It seems there will one day be another bridge over U.S. Highway 259 connecting the Kilgore College campus.
At a regular board meeting Sept. 14, Kilgore College trustees heard presentations from construction firm representatives about possible designs for a new campus pedestrian bridge.
The former bridge, which was built across 259 and allowed students to cross the highway without danger for decades, was struck by an 18-wheeler last year and damaged beyond repair. It was removed, and a crosswalk system was set in place.
Jon Rowe, chair of the KC Property and Facilities Committee, introduced representatives from Halff Associates, a construction and engineering consulting firm based in Richardson.
The firm presented “very preliminary renderings” of possible bridge designs to the board, Rowe said.
“We are not picking a bridge design this evening,” he said, adding the information presented was only to give trustees an idea of what the initial phases of the project may look like.
Michael Medford, a Kilgore native and one of two Halff team members at the meeting, opened the presentation by telling the board about Halff’s preliminary work on the project, which began this summer after KC selected the firm for the project.
“This preliminary process is a fairly iterative process. We start big and we narrow down ideas. We find things we like and things that we don’t like and mostly what we want to find for you is a bridge that you guys like. This is going to be your bridge. We want this bridge to suit the needs of the college. We want the bridge to be something that is pleasing, that is a landmark and a marquee project for the college,” Medford said.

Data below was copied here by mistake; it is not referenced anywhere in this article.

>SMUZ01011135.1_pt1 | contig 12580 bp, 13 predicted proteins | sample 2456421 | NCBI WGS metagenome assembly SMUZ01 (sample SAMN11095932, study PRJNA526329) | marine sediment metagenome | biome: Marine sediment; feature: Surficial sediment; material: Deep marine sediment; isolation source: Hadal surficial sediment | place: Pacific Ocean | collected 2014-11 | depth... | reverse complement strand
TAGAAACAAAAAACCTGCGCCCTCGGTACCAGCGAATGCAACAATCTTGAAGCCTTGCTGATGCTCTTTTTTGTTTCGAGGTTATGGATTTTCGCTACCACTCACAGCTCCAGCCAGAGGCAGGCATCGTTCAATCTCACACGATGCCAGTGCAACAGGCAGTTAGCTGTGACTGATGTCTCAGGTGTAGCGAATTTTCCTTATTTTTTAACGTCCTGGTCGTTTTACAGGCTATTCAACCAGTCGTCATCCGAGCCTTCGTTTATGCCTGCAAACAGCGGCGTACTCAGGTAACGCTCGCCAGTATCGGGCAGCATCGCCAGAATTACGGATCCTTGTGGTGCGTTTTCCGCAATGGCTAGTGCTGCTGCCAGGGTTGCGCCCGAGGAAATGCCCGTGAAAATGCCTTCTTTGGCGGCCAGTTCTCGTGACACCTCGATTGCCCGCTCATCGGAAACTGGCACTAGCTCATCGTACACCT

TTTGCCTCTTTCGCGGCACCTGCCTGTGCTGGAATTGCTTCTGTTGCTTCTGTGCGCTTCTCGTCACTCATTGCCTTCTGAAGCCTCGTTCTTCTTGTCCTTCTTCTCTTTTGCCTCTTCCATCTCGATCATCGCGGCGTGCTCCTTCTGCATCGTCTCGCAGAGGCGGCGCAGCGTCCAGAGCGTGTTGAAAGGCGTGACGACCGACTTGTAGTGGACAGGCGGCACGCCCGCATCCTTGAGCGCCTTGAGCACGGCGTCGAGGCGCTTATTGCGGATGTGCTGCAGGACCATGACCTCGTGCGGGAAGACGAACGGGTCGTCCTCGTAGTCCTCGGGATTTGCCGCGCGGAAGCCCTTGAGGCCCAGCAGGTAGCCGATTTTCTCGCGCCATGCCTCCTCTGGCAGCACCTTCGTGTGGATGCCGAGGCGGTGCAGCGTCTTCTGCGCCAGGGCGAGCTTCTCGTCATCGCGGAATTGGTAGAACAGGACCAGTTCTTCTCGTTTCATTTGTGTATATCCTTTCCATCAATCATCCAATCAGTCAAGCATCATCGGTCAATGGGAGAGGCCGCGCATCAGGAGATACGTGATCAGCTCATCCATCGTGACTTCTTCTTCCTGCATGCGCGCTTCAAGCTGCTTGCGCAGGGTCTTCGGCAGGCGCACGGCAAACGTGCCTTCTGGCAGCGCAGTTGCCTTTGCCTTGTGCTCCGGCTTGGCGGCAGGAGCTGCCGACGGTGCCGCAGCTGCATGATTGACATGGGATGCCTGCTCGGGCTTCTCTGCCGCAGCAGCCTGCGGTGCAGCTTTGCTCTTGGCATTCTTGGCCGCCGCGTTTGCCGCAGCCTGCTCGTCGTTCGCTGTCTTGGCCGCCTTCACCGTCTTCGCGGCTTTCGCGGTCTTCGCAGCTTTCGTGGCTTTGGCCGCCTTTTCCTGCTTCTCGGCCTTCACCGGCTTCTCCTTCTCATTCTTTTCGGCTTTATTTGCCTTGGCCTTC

He added the company had compiled a preliminary engineering report to give to trustees, which would include possible designs and some cost estimates based on feedback from KC staff and local stakeholders.
One of the first major changes Medford discussed was a new height for the bridge. Because Hwy. 259 has been designated a freight route, the 16-foot clearance of the previous bridge was no longer acceptable by Texas Department of Transportation. The new minimum height for the bridge must be 19 feet, 6 inches.
Also, he said, the original bridge was constructed in 1970, before the implementation of the Americans with Disabilities Act, and so the new structure would have to include additional accessibility features to comply with the act.
A big challenge of the project, according to Medford, would be finding a way to fit the new bridge into the currently available space. One end of the bridge runs up against the Anne Dean Turk Fine Arts Center and new construction would either have to fit into this space or cross the highway in a different way. For example, the bridge could span the road diagonally to reach an area with more room for the construction.
Kirk Wilson, director of landscape architecture for Halff, showed the board three different preliminary sketches of possible bridge designs.
The preliminary designs included features not seen on the old bridge, including elevator access, a covering over the walkway and artistic elements to make the structure more visually appealing.
Construction materials could range from native Texas stone to stainless steel and the design could include a support pylon in the middle of the highway, as well as various landscaping features.
The three designs presented to the board could be “mixed and matched”, Wilson said, incorporating desired features from each design into a new design. He added, if trustees didn’t like anything presented, new designs could be worked up.
Trustees agreed to send their design decision to Halff Associates by the end of the week so the next phase of the project could begin.
Cost estimates, construction materials and a bidding process for the construction of the new bridge will all come over the next several months but, at this point, it’s certain the college is moving ahead with plans to replace the iconic Kilgore landmark with a new structure intended to serve both the college and the community as a whole.